Equiano proved to be a popular speaker and was introduced to many senior and influential people, who encouraged him to write and publish his life story. Equiano was supported financially by philanthropic abolitionists and religious benefactors; his lectures and preparation for the book were promoted by, among others, Selina Hastings, Countess of Huntingdon. His account surprised many with the quality of its imagery and description, literary style, as well as its narrative which was profoundly shaming towards those who had not joined the abolitionist cause. Entitled The Interesting Narrative of the Life of Olaudah Equiano, or Gustavus Vassa, the African, it was first published in 1789 and rapidly went through several editions. It is one of the earliest known examples of published writing by an African writer. It was the first influential slave autobiography, and its first-hand account of slavery and of the experiences of an 18th-century black immigrant caused a sensation when published in 1789, fuelling a growing anti-slavery movement in England.

Equiano's narrative begins in the West African village where he was kidnapped into slavery in 1756. He vividly recalls the pestilence and horror of the Middle Passage: "I now wished for the last friend, Death, to relieve me." As described in his book, the young Equiano was eventually shipped to a Virginia plantation where he witnessed slaves tortured with thumbscrews and the iron muzzle. Slavery, he explained, brutalizes everyone - the slaves, their overseers, plantation wives, and the whole of society.

The autobiography goes on to describe how Equiano's adventures brought him to London, where he married into English society and became a leading abolitionist. His exposé of the infamous slave-ship Zong - 133 slaves thrown overboard in mid-ocean for the insurance money - shook the nation. But it was Equiano's book that would prove his most lasting contribution to the abolitionist movement, a book which vividly demonstrated the humanity of Africans as much as the inhumanity of slavery.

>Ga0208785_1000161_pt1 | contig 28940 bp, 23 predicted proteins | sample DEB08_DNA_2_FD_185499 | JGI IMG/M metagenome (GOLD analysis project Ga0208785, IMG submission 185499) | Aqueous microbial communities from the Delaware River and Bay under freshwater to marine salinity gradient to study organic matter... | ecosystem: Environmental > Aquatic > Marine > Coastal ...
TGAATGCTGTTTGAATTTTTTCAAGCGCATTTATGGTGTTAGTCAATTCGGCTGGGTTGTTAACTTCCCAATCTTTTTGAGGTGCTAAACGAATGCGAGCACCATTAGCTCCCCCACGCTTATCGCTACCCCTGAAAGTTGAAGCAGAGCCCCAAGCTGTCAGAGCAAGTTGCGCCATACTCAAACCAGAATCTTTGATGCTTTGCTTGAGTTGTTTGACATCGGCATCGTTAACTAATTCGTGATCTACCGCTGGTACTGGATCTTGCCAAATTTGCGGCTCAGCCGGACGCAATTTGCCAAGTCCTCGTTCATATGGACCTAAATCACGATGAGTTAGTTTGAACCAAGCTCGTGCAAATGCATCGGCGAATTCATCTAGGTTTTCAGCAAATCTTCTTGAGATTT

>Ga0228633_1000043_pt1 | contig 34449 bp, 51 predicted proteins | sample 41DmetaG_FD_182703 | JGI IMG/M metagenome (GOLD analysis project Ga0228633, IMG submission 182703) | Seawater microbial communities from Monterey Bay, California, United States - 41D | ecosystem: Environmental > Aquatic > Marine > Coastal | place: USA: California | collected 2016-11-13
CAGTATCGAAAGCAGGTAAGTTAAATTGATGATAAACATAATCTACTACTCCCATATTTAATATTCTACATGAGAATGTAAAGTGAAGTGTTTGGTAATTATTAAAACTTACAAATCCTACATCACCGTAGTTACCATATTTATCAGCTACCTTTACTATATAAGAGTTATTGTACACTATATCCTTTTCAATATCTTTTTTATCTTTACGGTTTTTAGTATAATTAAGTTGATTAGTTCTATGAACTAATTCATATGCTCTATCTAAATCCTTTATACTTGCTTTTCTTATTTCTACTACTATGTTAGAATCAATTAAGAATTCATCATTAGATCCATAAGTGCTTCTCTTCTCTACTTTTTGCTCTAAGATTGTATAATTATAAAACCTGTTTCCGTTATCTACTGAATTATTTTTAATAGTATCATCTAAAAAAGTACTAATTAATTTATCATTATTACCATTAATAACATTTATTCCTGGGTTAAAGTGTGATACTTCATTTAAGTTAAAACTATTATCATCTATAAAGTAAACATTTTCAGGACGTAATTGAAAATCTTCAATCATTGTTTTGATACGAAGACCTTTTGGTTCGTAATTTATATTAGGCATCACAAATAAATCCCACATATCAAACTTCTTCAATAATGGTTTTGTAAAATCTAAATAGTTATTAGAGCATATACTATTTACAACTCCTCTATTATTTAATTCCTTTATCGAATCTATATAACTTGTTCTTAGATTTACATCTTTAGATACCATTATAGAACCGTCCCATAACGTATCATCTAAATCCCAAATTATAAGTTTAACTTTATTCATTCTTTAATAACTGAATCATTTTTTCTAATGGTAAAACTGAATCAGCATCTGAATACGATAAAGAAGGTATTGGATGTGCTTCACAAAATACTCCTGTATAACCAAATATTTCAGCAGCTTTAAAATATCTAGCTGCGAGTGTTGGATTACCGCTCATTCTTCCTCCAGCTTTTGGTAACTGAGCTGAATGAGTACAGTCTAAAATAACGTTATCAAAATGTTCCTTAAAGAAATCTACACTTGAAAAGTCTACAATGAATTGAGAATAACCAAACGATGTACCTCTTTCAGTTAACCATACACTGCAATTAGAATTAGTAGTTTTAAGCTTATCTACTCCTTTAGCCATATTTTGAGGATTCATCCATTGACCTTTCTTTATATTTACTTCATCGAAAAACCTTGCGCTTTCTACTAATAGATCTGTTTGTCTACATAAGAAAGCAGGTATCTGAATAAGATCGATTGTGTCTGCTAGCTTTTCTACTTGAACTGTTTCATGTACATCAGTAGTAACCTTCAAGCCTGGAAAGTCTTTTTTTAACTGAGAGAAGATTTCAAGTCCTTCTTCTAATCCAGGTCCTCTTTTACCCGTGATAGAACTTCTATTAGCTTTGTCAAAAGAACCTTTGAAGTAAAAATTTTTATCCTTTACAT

The book not only furthered the abolitionist cause while providing an exemplary work of English literature by a new, African author, but also made Equiano's fortune. It gave him independence from his benefactors and enabled him to fully chart his own life and purpose, and develop his interest in working to improve economic, social and educational conditions in Africa, particularly in Sierra Leone.
At some point, after having travelled widely, Olaudah Equiano decided to settle in Britain and raise a family. Equiano is closely associated with Soham, Cambridgeshire, where, on the 7 April 1792, he married Susannah Cullen, a local girl, in St Andrew's Church. The original marriage register containing the entry for Equiano and Susannah is today held by Cambridgeshire Archives and Local Studies at the County Record Office in Cambridge. He announced his wedding in every edition of his autobiography from 1792 onwards, and it has been suggested his marriage mirrored his anticipation of a commercial union between Africa and Great Britain. The couple settled in the area and had two daughters, Anna Maria , born October 16, 1793, and Joanna, born April 11, 1795.
Susannah died in February 1796 aged 34, and Equiano died a year after that on 31 March 1797, aged approximately 52. Soon after, the elder daughter died, aged four years old, leaving Joanna to inherit Equiano's estate, which was valued at £950: a considerable sum, worth approximately £1,000,000 today. Joanna married the Rev. Henry Bromley, and they ran a Congregational Chapel at Clavering near Saffron Walden in Essex, before moving to London in the middle of the nineteenth century - they are both buried at the Congregationalists' the non-denominational Abney Park Cemetery, in Stoke Newington.